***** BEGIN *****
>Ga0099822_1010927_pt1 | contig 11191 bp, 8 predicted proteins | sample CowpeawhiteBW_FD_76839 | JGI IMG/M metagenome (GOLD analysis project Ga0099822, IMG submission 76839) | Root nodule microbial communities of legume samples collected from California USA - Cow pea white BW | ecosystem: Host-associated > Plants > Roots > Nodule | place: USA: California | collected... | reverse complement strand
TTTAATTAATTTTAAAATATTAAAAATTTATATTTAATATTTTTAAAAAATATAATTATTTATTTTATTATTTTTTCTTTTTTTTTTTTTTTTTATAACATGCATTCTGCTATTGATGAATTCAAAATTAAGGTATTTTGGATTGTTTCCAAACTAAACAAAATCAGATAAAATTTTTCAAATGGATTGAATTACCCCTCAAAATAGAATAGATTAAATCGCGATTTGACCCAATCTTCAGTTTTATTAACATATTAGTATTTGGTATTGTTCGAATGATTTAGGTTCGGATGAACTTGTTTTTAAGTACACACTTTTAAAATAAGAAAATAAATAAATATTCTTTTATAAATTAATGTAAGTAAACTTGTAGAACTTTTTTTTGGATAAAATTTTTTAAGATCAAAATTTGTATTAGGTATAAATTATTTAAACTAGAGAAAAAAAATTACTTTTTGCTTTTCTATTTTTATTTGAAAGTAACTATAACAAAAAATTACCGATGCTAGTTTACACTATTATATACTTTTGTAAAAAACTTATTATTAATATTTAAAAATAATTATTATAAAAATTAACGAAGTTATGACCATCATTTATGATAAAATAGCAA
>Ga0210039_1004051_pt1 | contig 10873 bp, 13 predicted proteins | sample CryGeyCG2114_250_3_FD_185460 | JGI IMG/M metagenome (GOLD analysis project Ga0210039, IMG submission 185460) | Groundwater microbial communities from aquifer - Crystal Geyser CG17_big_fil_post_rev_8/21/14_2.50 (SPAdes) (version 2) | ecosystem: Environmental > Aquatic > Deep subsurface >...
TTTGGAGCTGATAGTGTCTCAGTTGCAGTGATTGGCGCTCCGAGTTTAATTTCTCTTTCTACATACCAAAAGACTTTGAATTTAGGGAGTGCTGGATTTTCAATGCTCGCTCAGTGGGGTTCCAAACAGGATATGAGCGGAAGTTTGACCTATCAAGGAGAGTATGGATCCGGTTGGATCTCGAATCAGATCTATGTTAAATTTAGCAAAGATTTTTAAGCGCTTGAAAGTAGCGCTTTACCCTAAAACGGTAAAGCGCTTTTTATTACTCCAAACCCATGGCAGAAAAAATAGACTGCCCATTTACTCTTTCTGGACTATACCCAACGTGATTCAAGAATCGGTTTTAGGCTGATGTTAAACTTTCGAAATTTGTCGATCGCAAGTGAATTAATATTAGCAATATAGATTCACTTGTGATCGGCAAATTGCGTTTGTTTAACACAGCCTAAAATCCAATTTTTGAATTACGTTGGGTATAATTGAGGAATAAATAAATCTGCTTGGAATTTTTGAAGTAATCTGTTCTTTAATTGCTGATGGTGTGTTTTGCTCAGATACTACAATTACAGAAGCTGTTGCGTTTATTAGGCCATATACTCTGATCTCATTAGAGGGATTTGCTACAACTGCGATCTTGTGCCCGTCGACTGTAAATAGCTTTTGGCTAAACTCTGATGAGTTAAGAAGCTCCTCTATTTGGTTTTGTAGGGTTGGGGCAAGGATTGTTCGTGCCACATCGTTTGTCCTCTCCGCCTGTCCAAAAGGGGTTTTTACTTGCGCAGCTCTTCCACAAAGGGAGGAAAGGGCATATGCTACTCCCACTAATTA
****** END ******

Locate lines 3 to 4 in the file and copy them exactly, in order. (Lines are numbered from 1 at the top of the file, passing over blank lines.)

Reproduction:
>Ga0210039_1004051_pt1 | contig 10873 bp, 13 predicted proteins | sample CryGeyCG2114_250_3_FD_185460 | JGI IMG/M metagenome (GOLD analysis project Ga0210039, IMG submission 185460) | Groundwater microbial communities from aquifer - Crystal Geyser CG17_big_fil_post_rev_8/21/14_2.50 (SPAdes) (version 2) | ecosystem: Environmental > Aquatic > Deep subsurface >...
TTTGGAGCTGATAGTGTCTCAGTTGCAGTGATTGGCGCTCCGAGTTTAATTTCTCTTTCTACATACCAAAAGACTTTGAATTTAGGGAGTGCTGGATTTTCAATGCTCGCTCAGTGGGGTTCCAAACAGGATATGAGCGGAAGTTTGACCTATCAAGGAGAGTATGGATCCGGTTGGATCTCGAATCAGATCTATGTTAAATTTAGCAAAGATTTTTAAGCGCTTGAAAGTAGCGCTTTACCCTAAAACGGTAAAGCGCTTTTTATTACTCCAAACCCATGGCAGAAAAAATAGACTGCCCATTTACTCTTTCTGGACTATACCCAACGTGATTCAAGAATCGGTTTTAGGCTGATGTTAAACTTTCGAAATTTGTCGATCGCAAGTGAATTAATATTAGCAATATAGATTCACTTGTGATCGGCAAATTGCGTTTGTTTAACACAGCCTAAAATCCAATTTTTGAATTACGTTGGGTATAATTGAGGAATAAATAAATCTGCTTGGAATTTTTGAAGTAATCTGTTCTTTAATTGCTGATGGTGTGTTTTGCTCAGATACTACAATTACAGAAGCTGTTGCGTTTATTAGGCCATATACTCTGATCTCATTAGAGGGATTTGCTACAACTGCGATCTTGTGCCCGTCGACTGTAAATAGCTTTTGGCTAAACTCTGATGAGTTAAGAAGCTCCTCTATTTGGTTTTGTAGGGTTGGGGCAAGGATTGTTCGTGCCACATCGTTTGTCCTCTCCGCCTGTCCAAAAGGGGTTTTTACTTGCGCAGCTCTTCCACAAAGGGAGGAAAGGGCATATGCTACTCCCACTAATTA